The COVID-19 pandemic has been an unprecedented test of individual and business resilience, unparalleled in scale. More than 185 countries have reported cases of COVID-19. As on April 10, 2020, almost 1,602,885 COVID-19 cases have been reported worldwide with a death toll of over 95,745. Over 355,514 have recovered. Whether it be early community, or widespread, rampant transmission, the COVID-19 has tested everyone operated at the forefront of battling this pandemic. How can the powerful concepts from John Boyd do to help enterprises be ready for the post-COVID world?
The pandemic and the ensuing lockdown have irreversibly altered consumer behaviours, supply chains and organizations.
In a homebound economy, consumer’s brand affinity is bound to change, with more focus and emphasis, than ever before, laid by consumers on price vs value relationship. The pandemic has also led to demographic cohorts getting more homogenized. The challenge for B2C players will be to see how they could attract consumers back to retail stores. Barring grocery, other verticals have a significant challenge in front of them. There will be also renewed focus on sustainability and buying local produce.
Enterprises will have to relook at their supply chain carefully, and aim at de-risking their operations. Over-dependency on China alone will leave enterprises vulnerable in the future pandemics. The focus of enterprises will be on quantifying the supply chain risks, and leveraging technology across the supply chain. Instead of focusing on keeping costs ‘low’, the goal will be on ‘on-time efficiencies’.
The future of work will revolve around work-from-home, with more agility built into the enterprise DNA. There will be a shift from continuous monitoring to focusing on metrics and outcomes. The enterprise strategy will be to focus on decentralized decision-making, with thrust on agility and orientations towards test and learn.
Going forward, enterprises will make a strategic shift from hindsight to foresight in dealing with business uncertainties, and proactively staying ahead of the curve. In a post-pandemic era, enterprises would need to decode the environment, deliberate strategically, act decisively with agility at the core of decision-making.
In the early 1950s, a young US Air Force fighter pilot, John Boyd, had a peculiar challenge to his peers. He would fly his F16 from a position of disadvantage and catch-up with his peers within forty seconds, or he would shell out $40. He earned a strong reputation with his ability to win all flying contests within 40 seconds, earning a new nickname ’40 Second’ Boyd.
In the 1970s, Boyd leveraged his intellect to develop a new framework for driving competitive advantage by acting swiftly to out-manoeuvre rivals, with the OODA Loop:
When he developed the powerful OODA Loop, Boyd would not have known that his powerful concept would hold relevance in the midst of a global pandemic. Boyd’s fundamental ideas on how people and organizations behave when in conflict with each other provide vital cues on how to prepare for a post-Virus world.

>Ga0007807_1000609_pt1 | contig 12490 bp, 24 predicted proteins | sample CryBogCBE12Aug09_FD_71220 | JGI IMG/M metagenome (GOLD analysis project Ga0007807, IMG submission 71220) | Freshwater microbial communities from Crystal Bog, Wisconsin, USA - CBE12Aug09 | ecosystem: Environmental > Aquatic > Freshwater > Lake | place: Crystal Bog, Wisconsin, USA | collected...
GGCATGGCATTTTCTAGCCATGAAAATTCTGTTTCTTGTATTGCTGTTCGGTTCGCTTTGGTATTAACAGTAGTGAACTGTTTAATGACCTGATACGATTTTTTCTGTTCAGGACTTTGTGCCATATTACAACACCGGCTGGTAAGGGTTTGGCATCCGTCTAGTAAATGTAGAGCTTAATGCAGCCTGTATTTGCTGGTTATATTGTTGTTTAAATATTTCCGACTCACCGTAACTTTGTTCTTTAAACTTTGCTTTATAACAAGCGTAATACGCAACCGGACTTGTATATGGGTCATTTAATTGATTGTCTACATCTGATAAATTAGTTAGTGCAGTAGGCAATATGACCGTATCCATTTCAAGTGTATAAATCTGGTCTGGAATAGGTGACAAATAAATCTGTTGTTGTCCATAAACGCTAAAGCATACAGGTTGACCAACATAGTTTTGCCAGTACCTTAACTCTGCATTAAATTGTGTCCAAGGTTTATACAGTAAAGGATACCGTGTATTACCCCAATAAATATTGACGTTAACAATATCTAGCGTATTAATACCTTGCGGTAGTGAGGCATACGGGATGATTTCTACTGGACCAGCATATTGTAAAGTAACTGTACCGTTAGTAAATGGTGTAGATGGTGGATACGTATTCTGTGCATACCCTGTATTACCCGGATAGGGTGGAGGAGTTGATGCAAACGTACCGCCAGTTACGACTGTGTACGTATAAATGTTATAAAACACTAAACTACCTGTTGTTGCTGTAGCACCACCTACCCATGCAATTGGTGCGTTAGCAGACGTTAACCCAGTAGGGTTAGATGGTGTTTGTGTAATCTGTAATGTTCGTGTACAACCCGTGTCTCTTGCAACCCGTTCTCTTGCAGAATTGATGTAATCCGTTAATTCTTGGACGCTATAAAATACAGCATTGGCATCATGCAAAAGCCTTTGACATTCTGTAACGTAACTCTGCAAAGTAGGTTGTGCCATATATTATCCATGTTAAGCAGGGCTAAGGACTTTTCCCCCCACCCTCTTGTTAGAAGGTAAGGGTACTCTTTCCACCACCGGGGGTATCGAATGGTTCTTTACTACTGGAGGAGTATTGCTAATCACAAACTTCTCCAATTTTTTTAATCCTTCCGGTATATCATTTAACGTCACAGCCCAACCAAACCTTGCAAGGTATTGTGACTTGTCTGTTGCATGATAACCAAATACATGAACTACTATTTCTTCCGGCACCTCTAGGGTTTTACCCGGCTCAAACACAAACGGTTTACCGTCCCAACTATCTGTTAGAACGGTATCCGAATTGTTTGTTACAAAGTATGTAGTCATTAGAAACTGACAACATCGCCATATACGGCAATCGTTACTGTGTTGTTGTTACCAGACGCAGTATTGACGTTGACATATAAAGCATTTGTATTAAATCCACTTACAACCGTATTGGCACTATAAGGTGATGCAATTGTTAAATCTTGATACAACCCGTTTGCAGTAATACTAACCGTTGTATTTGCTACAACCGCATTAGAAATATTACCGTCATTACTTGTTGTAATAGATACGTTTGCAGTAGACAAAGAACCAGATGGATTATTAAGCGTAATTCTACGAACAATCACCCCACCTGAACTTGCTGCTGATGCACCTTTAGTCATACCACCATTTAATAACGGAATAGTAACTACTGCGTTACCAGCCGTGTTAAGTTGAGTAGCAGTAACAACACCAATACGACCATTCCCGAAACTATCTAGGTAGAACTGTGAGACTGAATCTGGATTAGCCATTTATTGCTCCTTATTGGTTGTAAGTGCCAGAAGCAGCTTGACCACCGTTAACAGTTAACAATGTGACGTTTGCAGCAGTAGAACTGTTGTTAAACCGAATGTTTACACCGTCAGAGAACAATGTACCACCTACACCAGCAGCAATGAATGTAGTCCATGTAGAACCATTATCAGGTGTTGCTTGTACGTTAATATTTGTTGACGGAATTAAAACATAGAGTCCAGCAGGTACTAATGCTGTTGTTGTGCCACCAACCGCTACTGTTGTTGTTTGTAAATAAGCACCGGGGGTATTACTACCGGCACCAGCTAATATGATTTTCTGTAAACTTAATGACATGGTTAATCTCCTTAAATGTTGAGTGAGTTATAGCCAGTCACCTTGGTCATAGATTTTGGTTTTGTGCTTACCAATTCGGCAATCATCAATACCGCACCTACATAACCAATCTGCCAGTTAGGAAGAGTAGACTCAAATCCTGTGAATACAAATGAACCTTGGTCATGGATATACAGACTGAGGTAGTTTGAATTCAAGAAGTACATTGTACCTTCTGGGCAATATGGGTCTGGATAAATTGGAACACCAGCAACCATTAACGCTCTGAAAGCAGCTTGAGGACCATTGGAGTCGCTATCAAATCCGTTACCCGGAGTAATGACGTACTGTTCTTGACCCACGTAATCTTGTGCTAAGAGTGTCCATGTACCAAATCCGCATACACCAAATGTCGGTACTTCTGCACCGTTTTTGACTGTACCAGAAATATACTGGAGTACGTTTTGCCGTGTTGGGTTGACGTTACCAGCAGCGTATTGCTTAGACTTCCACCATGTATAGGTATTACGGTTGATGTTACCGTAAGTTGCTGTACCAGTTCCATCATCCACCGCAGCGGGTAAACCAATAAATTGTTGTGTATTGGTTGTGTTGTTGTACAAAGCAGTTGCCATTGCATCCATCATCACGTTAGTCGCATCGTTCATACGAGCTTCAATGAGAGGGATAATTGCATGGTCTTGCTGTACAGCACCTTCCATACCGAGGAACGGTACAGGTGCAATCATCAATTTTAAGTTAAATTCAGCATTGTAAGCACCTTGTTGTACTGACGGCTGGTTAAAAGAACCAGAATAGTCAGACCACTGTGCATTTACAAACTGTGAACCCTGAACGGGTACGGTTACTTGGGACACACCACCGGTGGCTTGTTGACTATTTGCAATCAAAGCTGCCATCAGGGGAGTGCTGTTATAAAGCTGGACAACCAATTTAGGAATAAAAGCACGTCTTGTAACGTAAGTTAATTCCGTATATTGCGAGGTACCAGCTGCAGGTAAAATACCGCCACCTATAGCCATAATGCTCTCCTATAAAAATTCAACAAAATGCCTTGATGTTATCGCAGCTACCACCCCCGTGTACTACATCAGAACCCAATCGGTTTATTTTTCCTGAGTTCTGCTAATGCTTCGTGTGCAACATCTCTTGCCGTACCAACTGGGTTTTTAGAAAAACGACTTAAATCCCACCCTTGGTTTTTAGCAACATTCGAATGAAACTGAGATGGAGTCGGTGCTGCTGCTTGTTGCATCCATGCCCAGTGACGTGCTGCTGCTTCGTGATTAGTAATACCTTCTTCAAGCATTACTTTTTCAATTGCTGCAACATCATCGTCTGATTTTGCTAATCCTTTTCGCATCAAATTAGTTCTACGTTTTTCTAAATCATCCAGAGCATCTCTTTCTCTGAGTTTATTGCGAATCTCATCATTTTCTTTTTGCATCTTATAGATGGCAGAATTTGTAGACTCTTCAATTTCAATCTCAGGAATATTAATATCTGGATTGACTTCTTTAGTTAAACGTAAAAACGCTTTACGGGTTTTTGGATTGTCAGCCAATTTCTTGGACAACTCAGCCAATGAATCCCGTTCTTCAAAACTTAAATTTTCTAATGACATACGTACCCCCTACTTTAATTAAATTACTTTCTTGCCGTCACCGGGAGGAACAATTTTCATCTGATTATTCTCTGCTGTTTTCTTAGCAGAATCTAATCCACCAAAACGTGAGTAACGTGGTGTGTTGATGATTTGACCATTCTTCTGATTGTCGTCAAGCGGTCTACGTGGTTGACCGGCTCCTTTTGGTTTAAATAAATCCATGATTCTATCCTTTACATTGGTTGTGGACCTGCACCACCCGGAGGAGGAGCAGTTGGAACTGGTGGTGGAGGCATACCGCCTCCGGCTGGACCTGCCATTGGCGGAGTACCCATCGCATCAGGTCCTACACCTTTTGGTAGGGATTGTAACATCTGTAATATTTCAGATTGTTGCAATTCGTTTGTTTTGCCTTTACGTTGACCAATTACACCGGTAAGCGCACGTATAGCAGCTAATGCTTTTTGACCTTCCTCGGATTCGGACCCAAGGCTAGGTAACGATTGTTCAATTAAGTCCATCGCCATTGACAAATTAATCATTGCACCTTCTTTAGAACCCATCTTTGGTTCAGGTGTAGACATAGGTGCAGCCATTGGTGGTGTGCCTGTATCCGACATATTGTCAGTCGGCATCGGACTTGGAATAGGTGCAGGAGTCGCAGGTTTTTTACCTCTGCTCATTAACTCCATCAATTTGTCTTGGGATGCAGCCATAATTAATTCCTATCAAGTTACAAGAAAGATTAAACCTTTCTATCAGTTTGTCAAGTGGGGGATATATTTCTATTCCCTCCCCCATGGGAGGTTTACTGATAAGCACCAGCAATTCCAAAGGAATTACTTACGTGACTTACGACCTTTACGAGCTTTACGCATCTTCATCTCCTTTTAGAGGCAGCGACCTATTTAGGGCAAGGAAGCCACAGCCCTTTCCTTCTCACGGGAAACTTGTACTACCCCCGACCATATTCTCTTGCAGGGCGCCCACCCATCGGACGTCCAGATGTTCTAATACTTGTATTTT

“What Is the Aim or Purpose of Strategy? To improve our ability to shape and adapt to unfolding circumstances, so that we (as individuals or as groups or as a culture or as a nation-state) can survive on our own terms.”—John Boyd
As per Boyd, for a winning organization, there are four key qualities that are pre-requisite to make the OODA Loop work:
Fingerspitzengefühl ( “Intuitive Skill-sets”)
In a uncertain business environment, enterprises must focus on enabling professionals to focus on their core talents, and provide them avenues to develop their skill-sets. This, in turn, would enable them to be prepared, and react to new situations on their own, doing away with the need to wait for directions from above.
Einheit (“Mutual Trust and Unity”)
Enterprises must also focus on fostering mutual trust and unity by participation in common experiences, such as Zoom Video Calls, enabling them to relate to each other and foster a united feeling of “we’re all in this together.”
Auftragstaktik (“Strategic Mission”)
Instead of micromanagement, winning organizations would focus on defining broad goals involving leaders and their sub-ordinates in what is termed as “leadership by contract”. This unwritten contract intends to get the subordinate to deliver on what they promised to do, while the leader has to ensure on the resources required for subordinates to win.
Schwerpunkt “Focus and Direction”)
Winning organizations also develop a common zeal, focus and direction. They would get all their professionals behind a single unifying medium that provides a directed way to keep the global picture, but act locally.
A mix of all the four attributes provides a basis for building organizational agility and the ability to swiftly adapt to rapidly changing business environments. The hallmark of such winning organizations would include creativity, flexibility and diversity, among others.
In essence, to win in a post-pandemic world, organizations must embrace the principles and concepts of John Boyd to prevail over the uncertainties in the external business environment.